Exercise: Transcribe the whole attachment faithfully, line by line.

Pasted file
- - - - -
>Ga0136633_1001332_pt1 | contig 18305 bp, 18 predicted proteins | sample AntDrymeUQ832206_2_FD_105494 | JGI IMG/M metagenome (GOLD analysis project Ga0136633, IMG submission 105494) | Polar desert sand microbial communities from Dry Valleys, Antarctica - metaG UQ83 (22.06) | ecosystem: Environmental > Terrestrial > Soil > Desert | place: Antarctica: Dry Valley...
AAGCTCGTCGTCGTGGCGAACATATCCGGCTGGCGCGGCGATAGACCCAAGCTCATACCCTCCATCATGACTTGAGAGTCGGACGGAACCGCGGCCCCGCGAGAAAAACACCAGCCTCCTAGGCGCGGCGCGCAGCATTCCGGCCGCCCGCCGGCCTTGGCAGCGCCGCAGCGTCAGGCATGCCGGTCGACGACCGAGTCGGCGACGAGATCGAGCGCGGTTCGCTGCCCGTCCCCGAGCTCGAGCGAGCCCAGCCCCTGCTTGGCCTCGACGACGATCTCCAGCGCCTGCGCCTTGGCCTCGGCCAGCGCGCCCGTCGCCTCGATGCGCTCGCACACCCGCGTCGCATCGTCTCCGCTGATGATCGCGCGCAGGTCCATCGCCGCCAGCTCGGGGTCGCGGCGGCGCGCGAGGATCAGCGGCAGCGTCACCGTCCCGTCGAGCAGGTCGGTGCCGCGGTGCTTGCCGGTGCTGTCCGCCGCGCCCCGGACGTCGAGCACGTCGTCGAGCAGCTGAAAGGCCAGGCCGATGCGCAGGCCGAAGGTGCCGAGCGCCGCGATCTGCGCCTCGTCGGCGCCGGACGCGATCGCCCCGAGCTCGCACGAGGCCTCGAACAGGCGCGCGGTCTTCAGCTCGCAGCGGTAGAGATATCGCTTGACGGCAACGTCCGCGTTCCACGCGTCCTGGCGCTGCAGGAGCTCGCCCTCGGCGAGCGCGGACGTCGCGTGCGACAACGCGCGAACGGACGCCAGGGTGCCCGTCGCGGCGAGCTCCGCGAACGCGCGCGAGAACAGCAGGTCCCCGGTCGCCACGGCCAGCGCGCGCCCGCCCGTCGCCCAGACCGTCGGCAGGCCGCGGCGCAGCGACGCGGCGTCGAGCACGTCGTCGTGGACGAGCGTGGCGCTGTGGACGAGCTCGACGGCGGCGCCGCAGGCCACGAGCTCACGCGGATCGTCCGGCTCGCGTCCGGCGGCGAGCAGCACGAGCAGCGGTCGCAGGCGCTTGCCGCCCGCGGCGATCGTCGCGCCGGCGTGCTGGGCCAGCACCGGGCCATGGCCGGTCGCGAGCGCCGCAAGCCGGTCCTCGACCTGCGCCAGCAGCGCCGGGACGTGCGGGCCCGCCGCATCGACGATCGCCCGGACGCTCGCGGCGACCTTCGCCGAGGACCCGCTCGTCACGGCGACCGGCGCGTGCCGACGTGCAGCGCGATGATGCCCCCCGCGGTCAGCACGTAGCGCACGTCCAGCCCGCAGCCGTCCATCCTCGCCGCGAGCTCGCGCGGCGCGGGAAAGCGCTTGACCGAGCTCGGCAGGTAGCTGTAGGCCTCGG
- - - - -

>Ga0136633_1001332_pt1 | contig 18305 bp, 18 predicted proteins | sample AntDrymeUQ832206_2_FD_105494 | JGI IMG/M metagenome (GOLD analysis project Ga0136633, IMG submission 105494) | Polar desert sand microbial communities from Dry Valleys, Antarctica - metaG UQ83 (22.06) | ecosystem: Environmental > Terrestrial > Soil > Desert | place: Antarctica: Dry Valley...
AAGCTCGTCGTCGTGGCGAACATATCCGGCTGGCGCGGCGATAGACCCAAGCTCATACCCTCCATCATGACTTGAGAGTCGGACGGAACCGCGGCCCCGCGAGAAAAACACCAGCCTCCTAGGCGCGGCGCGCAGCATTCCGGCCGCCCGCCGGCCTTGGCAGCGCCGCAGCGTCAGGCATGCCGGTCGACGACCGAGTCGGCGACGAGATCGAGCGCGGTTCGCTGCCCGTCCCCGAGCTCGAGCGAGCCCAGCCCCTGCTTGGCCTCGACGACGATCTCCAGCGCCTGCGCCTTGGCCTCGGCCAGCGCGCCCGTCGCCTCGATGCGCTCGCACACCCGCGTCGCATCGTCTCCGCTGATGATCGCGCGCAGGTCCATCGCCGCCAGCTCGGGGTCGCGGCGGCGCGCGAGGATCAGCGGCAGCGTCACCGTCCCGTCGAGCAGGTCGGTGCCGCGGTGCTTGCCGGTGCTGTCCGCCGCGCCCCGGACGTCGAGCACGTCGTCGAGCAGCTGAAAGGCCAGGCCGATGCGCAGGCCGAAGGTGCCGAGCGCCGCGATCTGCGCCTCGTCGGCGCCGGACGCGATCGCCCCGAGCTCGCACGAGGCCTCGAACAGGCGCGCGGTCTTCAGCTCGCAGCGGTAGAGATATCGCTTGACGGCAACGTCCGCGTTCCACGCGTCCTGGCGCTGCAGGAGCTCGCCCTCGGCGAGCGCGGACGTCGCGTGCGACAACGCGCGAACGGACGCCAGGGTGCCCGTCGCGGCGAGCTCCGCGAACGCGCGCGAGAACAGCAGGTCCCCGGTCGCCACGGCCAGCGCGCGCCCGCCCGTCGCCCAGACCGTCGGCAGGCCGCGGCGCAGCGACGCGGCGTCGAGCACGTCGTCGTGGACGAGCGTGGCGCTGTGGACGAGCTCGACGGCGGCGCCGCAGGCCACGAGCTCACGCGGATCGTCCGGCTCGCGTCCGGCGGCGAGCAGCACGAGCAGCGGTCGCAGGCGCTTGCCGCCCGCGGCGATCGTCGCGCCGGCGTGCTGGGCCAGCACCGGGCCATGGCCGGTCGCGAGCGCCGCAAGCCGGTCCTCGACCTGCGCCAGCAGCGCCGGGACGTGCGGGCCCGCCGCATCGACGATCGCCCGGACGCTCGCGGCGACCTTCGCCGAGGACCCGCTCGTCACGGCGACCGGCGCGTGCCGACGTGCAGCGCGATGATGCCCCCCGCGGTCAGCACGTAGCGCACGTCCAGCCCGCAGCCGTCCATCCTCGCCGCGAGCTCGCGCGGCGCGGGAAAGCGCTTGACCGAGCTCGGCAGGTAGCTGTAGGCCTCGG